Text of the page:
Friday, June 17, 2016

SEC proposes rules to modernize mining industry disclosure requirements

By Jacquelyn Lumb

The SEC has issued a proposal to update the disclosure requirements for mining companies. The proposal is part of the SEC’s disclosure effectiveness initiative, and addresses the significant changes that have taken place in the mining industry since the SEC last updated Industry Guide 7. If adopted, the rules would rescind Industry Guide 7, which has not been updated for more than 30 years, and would include the new disclosure in a subpart of Regulation S-K. The comment period will be open for 60 days (Release No. 33-10098).

Global standards. Mining has become an increasingly globalized industry. The SEC noted that a number of foreign countries have adopted mining disclosure requirements that are based on the Committee for Mineral Reserves International Reporting Standards, which differ significantly from Industry Guide 7. The proposal would align the SEC’s disclosure requirements with global standards to enable investors to make more informed decisions.

Outdated guidance. Industry Guide 7 reflects the Division of Corporation Finance’s views on how mining company registrants can comply with the disclosure requirements in Item 102 of Regulation S-K. The centerpiece of the industry guide is the disclosure guidance for mineral reserves. The staff has provided supplemental guidance over the years, but registrants have urged the SEC to align its disclosure requirements with the international standards to allow them to disclose both mineral resources and reserves.

Members of Congress have also asked the SEC to update and harmonize Industry Guide 7 with global reporting standards to provide investors with a more complete understanding of the economic potential of a mining company’s properties and to put U.S. mining companies on a more level playing field with foreign companies that are subject to the international mining codes.

New disclosure proposal. The proposal would provide one standard for disclosing the mining operations that are material to a company’s business or financial condition. Registrants would be required to disclose mineral resources and material exploration results in addition to their mineral reserves. The rules would permit the disclosure of mineral reserves based on either a preliminary or a final feasibility study.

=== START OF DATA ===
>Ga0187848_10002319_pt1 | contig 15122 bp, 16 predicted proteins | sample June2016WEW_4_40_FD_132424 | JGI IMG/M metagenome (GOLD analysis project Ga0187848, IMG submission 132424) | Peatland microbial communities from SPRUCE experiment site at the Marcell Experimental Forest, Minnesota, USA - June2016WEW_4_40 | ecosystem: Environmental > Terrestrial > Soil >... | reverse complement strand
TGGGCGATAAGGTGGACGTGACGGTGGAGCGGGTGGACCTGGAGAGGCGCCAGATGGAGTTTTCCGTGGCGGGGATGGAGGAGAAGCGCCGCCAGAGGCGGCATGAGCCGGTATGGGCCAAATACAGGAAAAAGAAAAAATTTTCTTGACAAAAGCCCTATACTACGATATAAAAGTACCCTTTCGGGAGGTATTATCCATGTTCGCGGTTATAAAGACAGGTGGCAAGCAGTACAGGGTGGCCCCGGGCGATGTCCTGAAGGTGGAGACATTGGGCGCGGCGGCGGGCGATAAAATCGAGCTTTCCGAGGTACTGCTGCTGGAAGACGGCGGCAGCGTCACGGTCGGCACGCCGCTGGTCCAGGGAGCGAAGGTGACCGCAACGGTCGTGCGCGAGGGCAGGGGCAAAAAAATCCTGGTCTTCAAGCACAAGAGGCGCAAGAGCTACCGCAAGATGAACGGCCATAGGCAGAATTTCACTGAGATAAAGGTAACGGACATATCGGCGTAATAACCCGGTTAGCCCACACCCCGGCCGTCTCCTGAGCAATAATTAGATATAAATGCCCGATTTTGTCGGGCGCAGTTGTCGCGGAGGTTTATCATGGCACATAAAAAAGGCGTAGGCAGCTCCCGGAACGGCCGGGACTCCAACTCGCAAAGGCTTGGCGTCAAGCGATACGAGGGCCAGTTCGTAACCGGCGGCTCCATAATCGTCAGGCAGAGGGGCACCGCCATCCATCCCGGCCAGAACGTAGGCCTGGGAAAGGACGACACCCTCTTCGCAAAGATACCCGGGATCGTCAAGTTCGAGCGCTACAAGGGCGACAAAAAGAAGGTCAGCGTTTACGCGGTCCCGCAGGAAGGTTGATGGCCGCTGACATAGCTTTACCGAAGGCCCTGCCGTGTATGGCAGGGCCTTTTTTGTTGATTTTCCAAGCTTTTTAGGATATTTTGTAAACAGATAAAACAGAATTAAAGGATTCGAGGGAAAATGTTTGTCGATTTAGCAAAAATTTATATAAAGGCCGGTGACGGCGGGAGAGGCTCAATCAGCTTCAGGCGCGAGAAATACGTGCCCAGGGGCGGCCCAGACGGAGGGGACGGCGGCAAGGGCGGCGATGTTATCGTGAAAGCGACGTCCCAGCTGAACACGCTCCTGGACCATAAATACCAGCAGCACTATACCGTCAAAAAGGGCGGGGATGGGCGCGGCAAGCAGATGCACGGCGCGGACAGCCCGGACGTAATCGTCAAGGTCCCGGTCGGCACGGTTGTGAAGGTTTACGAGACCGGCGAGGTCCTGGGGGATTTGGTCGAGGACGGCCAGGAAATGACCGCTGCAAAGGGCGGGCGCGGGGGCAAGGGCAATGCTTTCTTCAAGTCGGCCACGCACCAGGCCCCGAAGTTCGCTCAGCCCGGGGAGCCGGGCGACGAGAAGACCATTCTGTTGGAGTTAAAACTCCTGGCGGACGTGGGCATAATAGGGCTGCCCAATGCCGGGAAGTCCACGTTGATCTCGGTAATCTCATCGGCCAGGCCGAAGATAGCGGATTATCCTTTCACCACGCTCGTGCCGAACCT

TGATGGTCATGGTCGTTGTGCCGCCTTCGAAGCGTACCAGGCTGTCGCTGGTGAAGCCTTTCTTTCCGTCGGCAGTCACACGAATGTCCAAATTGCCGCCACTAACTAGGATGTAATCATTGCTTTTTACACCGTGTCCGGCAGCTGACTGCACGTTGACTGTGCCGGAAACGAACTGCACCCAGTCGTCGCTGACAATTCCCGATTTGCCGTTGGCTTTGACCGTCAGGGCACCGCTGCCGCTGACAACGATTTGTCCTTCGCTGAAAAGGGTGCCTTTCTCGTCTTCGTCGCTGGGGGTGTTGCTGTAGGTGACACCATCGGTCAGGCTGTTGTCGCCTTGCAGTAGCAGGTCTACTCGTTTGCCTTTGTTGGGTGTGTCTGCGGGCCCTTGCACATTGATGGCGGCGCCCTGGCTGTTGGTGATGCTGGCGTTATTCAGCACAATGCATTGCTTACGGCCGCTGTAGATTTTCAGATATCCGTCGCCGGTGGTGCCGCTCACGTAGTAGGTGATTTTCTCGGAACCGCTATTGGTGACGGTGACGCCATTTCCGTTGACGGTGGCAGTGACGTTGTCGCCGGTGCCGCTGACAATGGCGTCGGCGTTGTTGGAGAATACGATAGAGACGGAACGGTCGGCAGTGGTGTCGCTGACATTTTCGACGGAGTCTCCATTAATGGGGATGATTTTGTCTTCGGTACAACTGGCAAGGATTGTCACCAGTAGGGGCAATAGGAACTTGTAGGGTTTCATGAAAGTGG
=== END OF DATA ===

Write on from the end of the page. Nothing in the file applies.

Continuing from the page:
The proposal also would update the definitions of mineral reserves and mineral resources. It would require summary disclosure in a tabular format of the mining operations as a whole, along with more detailed disclosure about material individual properties.

A mining company’s registration statement must disclose information about mineral resources, reserves, and material exploration results, which must be supported and documented by a qualified person. The registrant also must obtain a summary report from the qualified person for each material property which includes the qualified person’s conclusions about exploration results, mineral resources or mineral reserves. The summary report, which would require the qualified person’s written consent to use, would be filed as an exhibit to the annual report or registration statement. A qualified person would be a mineral industry professional with at least five years of relevant experience.

Economic analysis. The proposal includes a 43-page economic analysis which concludes that the proposed revisions would increase the amount and quality of information about a registrant’s mining operations and provide a single source in Regulation S-K for the disclosure obligations. The analysis also concludes that the proposal would promote compliance by eliminating the complexity resulting from the disclosure obligations in Regulation S-K and the staff guidance in Industry Guide 7.

1 comment:

Ronaldo Dos Santos said...

This is a great summary about this significant move by SEC. I particularly believe that SEC’s proposal will promote better alignment with international standards. Unfortunately, I think that the mineral price limit for feasibility study is questionable because it can underestimate ROI associated with strategic minerals and/or new market opportunities. Also, although the proposed rule indicates that qualified person must examine the regulatory regime of the host jurisdiction to establish that the registrant can comply (fully and economically) with all laws and regulations (e.g., mining; environmental, including regulations governing water use and impacts, waste management, and biodiversity impacts; reclamation; and permitting regulations), I would recommend specific instructions for reporting permitted and unpermitted reserves.
Kind regards,